As we mentioned above, choosing a desktop depends largely on what you intend to do. The goal is to end up with a machine that has all the necessary components to handle your type of work. Most vendors will configure a system to your specifications, allowing you to add or delete options according to your computing needs. The business user should factor processing power, manageability, serviceability, and total cost of ownership (TCO) into the buying decision. On the other hand, the ideal home system doesn't necessarily need the latest processor, but the system should be a well-rounded one that can run the latest educational, entertainment, and home office software, and load graphics-intensive Web pages. On-site technical support should come as part of the package. Also, if you're buying a desktop for your home, take into consideration the systems in use outside of the home. For example, many schools are equipped with Apple desktops, so you may want to think about an iMac or Power Mac G4, depending on your processing-power requirements.

Ease of use, although a major concern in the office, is even more important to the home user, who doesn't have the benefit of in-house training and technical support departments. We rate ease of use based on setup and startup, on the quality of the system's features, and on the ability to connect to the Internet. We also consider service, support, and how well the system lends itself to upgrading.

Business desktops:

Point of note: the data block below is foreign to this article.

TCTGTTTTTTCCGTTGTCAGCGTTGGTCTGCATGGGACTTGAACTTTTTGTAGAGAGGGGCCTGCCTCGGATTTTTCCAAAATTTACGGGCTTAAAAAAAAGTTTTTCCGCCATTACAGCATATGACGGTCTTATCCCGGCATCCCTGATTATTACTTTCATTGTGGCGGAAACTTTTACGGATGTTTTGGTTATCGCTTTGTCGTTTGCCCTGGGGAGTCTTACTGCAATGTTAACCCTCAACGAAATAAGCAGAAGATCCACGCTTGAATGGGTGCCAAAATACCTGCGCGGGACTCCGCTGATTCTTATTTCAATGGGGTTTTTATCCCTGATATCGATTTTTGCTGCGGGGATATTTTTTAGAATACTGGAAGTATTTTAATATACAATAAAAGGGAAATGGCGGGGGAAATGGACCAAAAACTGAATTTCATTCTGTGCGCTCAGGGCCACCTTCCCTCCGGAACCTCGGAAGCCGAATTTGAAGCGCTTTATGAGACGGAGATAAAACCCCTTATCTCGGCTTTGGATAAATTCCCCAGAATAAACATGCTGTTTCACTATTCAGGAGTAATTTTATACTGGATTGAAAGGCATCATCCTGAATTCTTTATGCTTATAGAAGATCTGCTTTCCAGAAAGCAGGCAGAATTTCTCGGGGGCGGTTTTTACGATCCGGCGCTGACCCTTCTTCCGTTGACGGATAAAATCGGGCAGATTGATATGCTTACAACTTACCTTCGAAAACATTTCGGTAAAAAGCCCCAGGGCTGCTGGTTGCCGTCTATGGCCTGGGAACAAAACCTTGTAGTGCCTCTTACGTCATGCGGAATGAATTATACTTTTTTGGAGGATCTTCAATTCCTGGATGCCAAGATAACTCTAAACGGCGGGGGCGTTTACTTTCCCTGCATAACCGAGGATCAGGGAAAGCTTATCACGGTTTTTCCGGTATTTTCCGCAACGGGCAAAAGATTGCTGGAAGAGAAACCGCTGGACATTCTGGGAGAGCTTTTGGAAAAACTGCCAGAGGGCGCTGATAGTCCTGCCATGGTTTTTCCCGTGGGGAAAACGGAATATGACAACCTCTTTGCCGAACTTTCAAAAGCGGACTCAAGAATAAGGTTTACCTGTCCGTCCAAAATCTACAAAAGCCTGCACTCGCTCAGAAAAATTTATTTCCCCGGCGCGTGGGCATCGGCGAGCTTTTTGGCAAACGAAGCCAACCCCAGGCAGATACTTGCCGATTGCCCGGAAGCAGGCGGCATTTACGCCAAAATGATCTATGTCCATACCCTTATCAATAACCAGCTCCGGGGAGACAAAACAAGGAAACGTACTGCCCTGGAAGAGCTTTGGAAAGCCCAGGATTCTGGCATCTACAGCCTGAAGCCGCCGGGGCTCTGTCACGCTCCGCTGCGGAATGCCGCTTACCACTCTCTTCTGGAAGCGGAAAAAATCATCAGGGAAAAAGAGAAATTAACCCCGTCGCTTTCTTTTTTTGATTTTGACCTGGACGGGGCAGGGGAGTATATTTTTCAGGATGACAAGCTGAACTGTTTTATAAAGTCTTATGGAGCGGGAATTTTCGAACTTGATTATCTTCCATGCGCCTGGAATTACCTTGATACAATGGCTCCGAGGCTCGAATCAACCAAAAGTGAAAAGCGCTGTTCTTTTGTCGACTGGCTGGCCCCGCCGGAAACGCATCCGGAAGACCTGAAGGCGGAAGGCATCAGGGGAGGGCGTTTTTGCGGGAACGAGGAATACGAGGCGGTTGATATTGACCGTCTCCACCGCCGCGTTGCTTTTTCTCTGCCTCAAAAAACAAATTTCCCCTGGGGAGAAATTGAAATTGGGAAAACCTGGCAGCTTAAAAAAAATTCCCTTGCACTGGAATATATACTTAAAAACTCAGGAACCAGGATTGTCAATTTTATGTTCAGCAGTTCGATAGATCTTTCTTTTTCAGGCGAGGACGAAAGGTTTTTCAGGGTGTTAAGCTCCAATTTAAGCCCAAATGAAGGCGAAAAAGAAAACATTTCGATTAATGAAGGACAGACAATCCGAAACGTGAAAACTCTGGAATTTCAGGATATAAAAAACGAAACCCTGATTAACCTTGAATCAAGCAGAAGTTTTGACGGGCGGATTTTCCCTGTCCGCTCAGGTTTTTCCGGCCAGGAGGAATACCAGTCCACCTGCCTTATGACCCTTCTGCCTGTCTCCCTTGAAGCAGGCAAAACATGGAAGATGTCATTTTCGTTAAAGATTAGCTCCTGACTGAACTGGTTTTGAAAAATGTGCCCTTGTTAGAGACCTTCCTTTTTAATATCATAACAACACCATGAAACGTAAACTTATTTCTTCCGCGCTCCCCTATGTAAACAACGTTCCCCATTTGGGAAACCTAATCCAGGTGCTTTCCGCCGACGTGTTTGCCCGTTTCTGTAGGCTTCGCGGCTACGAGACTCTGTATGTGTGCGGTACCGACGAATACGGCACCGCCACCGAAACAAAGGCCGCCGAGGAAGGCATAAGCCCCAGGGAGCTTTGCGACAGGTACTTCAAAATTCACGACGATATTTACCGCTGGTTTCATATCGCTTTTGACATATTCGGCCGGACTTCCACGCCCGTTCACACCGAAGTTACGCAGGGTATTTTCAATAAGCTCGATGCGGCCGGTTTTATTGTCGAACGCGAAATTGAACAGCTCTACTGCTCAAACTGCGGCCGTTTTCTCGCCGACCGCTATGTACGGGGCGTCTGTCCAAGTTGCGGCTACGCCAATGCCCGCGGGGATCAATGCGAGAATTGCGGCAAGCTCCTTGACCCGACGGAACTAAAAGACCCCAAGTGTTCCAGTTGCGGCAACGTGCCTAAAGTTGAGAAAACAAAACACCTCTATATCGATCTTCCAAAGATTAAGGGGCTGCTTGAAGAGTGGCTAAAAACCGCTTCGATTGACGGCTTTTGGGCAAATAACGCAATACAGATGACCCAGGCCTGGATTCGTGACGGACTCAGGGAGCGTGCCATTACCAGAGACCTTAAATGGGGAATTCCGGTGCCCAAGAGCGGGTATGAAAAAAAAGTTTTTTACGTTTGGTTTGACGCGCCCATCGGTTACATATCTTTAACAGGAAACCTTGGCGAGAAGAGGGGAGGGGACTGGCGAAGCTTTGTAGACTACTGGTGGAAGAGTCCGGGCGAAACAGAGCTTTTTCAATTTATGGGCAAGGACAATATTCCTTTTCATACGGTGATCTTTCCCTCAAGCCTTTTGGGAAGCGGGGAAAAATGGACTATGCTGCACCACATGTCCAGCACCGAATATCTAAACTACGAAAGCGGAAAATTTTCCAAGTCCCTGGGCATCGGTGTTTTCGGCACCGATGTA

• Corporate or managed systems. Ideal for businesses that purchase large volumes of desktops, these systems should feature identical components across the board, provide tool-free removal of critical parts, and come with preinstalled desktop-management applications that allow IT managers to monitor system health and deploy software from a remote console. These systems often use the same software and require no advanced graphics or multimedia capabilities. In most cases, the Intel Celeron or Pentium III or the AMD Duron or Athlon processors provide sufficient computing power. Managed systems generally come in three sizes: desktop, mini-tower, and small form factor. Some manufacturers market sealed-box systems, with few or no removable parts and with built-in security features that allow IT administrators to disable components such as CD-ROM drives, USB ports, and other peripherals and peripheral connections. Another option, the sealed-box, legacy-free configuration-which has no serial, parallel, or PS/2 ports-further simplifies setup and maintenance.

  • Small-business systems. Many manufacturers offer desktops that are tailored to the small-business environment. As always, hardware requirements vary according to the type of business applications you'll be running. But a system should contain a hard drive with enough capacity to store your data locally and should be powerful enough to run office and accounting packages that do their processing locally. Small-business systems usually do not require high-end video or multimedia components (unless you're in the graphics-creation or Web-development field, for example), so these computers won't be as expensive as workstations and high-end machines. Look for a package that includes office software, 24-hour technical support, and, if you're an e-business company, a Web hosting service with support for building and maintaining your Web site.

  • Workstations. These desktops are all about speed and graphics and are the machines of choice for the CAD, CAE, and MCAD communities, as well as for digital content designers, Web developers, software developers, and financial institutions. Workstations can be configured as multiprocessor systems and are bundled with high-end graphics controllers that deliver exceptional 2-D and 3-D performance and support dual monitors. These systems are at the high end of the desktop price range. They can take up to 4GB of memory and use SCSI devices, including hard drives with capacities exceeding 200GB and hard drives in RAID configurations.